Tornado Insurance: Do you have it?
After the initial relief of surviving a tornado that hits your home, apartment or business, you will quickly start wondering about whether or not you have tornado insurance, and what kind of coverage it might or might not provide.
If you live in “Tornado Alley”, a term the media most often uses to define an area between the Appalachian Mountains and the Rocky Mountains in the United States where tornadoes most frequently occur, you may be surprised to learn that many insurance companies are starting to exclude certain coverage in high-risk areas of the country. These exclusions exist in other areas of the country as well, mostly in the south. Worldwide, other countries with high-risk areas are experiencing similar exclusions.
Most policies cover what is called “wind events”, which include tornado damage. But the extent of that coverage, especially in tornado-prone areas, are what should be of concern to policy holders.
Best advice? Talk with your insurance agent specifically about “wind events”, particularly straight-line winds and tornados (if you live where you might also experience a hurricane, include that in your discussion as well).
If you do experience tornado damage, it is important to contact your insurance company in a timely manner. Many do not, and lose out on certain benefits they might otherwise have received.
What many do not realize is that damage from a tornado may not be readily apparent. Some damage may not become apparent for months or even years after the event.
This hidden damage can involve your foundation brickwork, siding, roofing, windows, window sills, plumbing, electrical, interior floors, and more. One thing to watch out for is uneven floors and cracks in your corners and above doors. As time goes on, watch for water stains or yellowing walls, which can be a precursor to mold.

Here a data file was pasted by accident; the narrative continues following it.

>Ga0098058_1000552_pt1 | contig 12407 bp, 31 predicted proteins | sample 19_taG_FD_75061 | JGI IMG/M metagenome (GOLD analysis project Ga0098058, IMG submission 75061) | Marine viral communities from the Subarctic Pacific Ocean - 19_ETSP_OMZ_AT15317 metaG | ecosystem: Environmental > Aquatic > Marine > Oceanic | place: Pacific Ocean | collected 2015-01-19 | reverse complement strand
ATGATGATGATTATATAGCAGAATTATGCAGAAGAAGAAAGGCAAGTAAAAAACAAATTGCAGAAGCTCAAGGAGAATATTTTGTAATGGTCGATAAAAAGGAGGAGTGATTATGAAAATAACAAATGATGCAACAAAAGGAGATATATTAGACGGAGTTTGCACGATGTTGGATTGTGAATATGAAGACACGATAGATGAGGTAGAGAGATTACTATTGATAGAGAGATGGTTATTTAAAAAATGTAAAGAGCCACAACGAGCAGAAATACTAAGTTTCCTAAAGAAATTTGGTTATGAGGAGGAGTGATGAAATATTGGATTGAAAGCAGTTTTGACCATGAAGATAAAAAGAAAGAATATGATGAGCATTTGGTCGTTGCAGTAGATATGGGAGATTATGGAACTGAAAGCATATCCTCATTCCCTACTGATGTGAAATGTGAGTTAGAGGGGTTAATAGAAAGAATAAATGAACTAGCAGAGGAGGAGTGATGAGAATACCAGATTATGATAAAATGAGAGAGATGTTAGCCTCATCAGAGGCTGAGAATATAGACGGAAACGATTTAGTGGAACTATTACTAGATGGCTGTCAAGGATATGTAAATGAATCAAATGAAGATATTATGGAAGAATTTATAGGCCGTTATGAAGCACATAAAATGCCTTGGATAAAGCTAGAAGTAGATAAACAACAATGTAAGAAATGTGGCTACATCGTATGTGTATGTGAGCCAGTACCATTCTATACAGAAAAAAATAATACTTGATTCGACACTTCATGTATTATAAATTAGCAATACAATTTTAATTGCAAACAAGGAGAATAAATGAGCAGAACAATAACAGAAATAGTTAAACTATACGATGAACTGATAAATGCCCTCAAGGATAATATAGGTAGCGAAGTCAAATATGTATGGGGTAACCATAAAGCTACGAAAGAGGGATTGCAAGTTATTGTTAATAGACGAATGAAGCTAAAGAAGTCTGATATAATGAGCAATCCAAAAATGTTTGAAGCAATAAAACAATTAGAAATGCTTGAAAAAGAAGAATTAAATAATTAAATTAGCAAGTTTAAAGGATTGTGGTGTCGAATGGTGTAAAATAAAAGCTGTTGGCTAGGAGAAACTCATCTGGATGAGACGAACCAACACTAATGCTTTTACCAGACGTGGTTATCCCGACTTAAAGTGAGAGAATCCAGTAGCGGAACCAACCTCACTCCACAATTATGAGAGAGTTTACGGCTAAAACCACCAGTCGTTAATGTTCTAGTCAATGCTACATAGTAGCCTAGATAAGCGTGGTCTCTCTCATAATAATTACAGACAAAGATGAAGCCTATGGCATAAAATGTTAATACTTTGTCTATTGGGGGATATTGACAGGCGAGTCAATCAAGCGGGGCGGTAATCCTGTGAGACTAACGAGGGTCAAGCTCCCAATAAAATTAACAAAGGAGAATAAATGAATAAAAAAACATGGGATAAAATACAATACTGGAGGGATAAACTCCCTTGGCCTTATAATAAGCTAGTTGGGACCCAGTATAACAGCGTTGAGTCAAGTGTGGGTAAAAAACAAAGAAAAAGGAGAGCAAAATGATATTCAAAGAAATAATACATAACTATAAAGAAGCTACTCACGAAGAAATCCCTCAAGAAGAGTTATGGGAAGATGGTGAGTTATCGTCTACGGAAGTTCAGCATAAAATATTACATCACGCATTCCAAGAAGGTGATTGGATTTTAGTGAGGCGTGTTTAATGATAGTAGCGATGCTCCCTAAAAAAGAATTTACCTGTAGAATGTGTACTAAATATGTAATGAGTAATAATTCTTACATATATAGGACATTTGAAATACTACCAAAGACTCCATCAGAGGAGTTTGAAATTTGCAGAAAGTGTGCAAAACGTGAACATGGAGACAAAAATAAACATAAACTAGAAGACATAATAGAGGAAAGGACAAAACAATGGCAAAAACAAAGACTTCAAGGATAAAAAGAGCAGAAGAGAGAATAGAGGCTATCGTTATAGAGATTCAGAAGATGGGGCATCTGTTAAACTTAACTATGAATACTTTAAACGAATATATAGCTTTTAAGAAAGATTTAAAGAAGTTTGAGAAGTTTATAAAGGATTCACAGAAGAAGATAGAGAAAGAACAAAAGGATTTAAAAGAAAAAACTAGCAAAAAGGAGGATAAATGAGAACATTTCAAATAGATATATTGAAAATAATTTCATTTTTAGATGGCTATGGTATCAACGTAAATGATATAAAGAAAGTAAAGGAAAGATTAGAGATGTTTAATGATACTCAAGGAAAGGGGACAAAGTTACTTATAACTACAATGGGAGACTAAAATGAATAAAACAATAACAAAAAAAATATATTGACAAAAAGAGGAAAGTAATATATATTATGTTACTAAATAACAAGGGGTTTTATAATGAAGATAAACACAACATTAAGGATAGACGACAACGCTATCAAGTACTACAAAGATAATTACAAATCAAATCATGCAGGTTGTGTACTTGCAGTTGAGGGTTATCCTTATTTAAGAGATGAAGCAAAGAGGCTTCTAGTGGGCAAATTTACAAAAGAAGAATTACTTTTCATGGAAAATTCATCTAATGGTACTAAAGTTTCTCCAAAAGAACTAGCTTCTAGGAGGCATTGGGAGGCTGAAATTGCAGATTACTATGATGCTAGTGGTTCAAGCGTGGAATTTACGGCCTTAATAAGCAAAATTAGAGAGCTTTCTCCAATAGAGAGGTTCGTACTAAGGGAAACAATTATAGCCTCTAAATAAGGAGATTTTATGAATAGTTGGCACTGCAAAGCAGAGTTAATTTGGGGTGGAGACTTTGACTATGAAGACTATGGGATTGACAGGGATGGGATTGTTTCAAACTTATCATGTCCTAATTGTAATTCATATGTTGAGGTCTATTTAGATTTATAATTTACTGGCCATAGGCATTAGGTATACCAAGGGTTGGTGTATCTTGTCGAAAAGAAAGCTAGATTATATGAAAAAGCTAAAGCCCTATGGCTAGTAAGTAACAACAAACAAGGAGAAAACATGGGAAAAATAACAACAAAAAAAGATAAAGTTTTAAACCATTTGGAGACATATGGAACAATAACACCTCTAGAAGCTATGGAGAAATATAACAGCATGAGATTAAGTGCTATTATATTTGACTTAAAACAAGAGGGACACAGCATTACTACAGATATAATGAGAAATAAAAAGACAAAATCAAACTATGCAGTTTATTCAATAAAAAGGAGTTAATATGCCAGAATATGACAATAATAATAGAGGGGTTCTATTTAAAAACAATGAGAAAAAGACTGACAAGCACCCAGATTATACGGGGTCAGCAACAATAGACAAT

Make sure you document everything including any damage you find, phone calls to your insurance company (make sure you keep track of the name of the person and the date and time), in-person visits, conversations with third-party inspectors, and anything else you can think of.
Many suggest getting an insurance loss inspection by an independent insurance appraiser or consultant. Many policy-holders simply accept what their insurance company’s adjuster says, without any outside counsel. Sometimes a second opinion is well worth any additional cost.
While you will normally find people most helpful and concerned about you and your family after a catastrophic event, unfortunately you are likely to encounter another class of people – predators. These people pose as repair or construction companies and handymen. Do not sign any contracts without due diligence including checking licenses, evaluating other work done and references, and first checking with your insurance agent. Many a policy holder suffers because they accept these con artists at face value.
The best time to review your coverage is before you need it. You do not want to find out whether or not you have tornado insurance, and how effective it is, after you need it. Click here for completely FREE home insurance quotes and save up to $400 or more.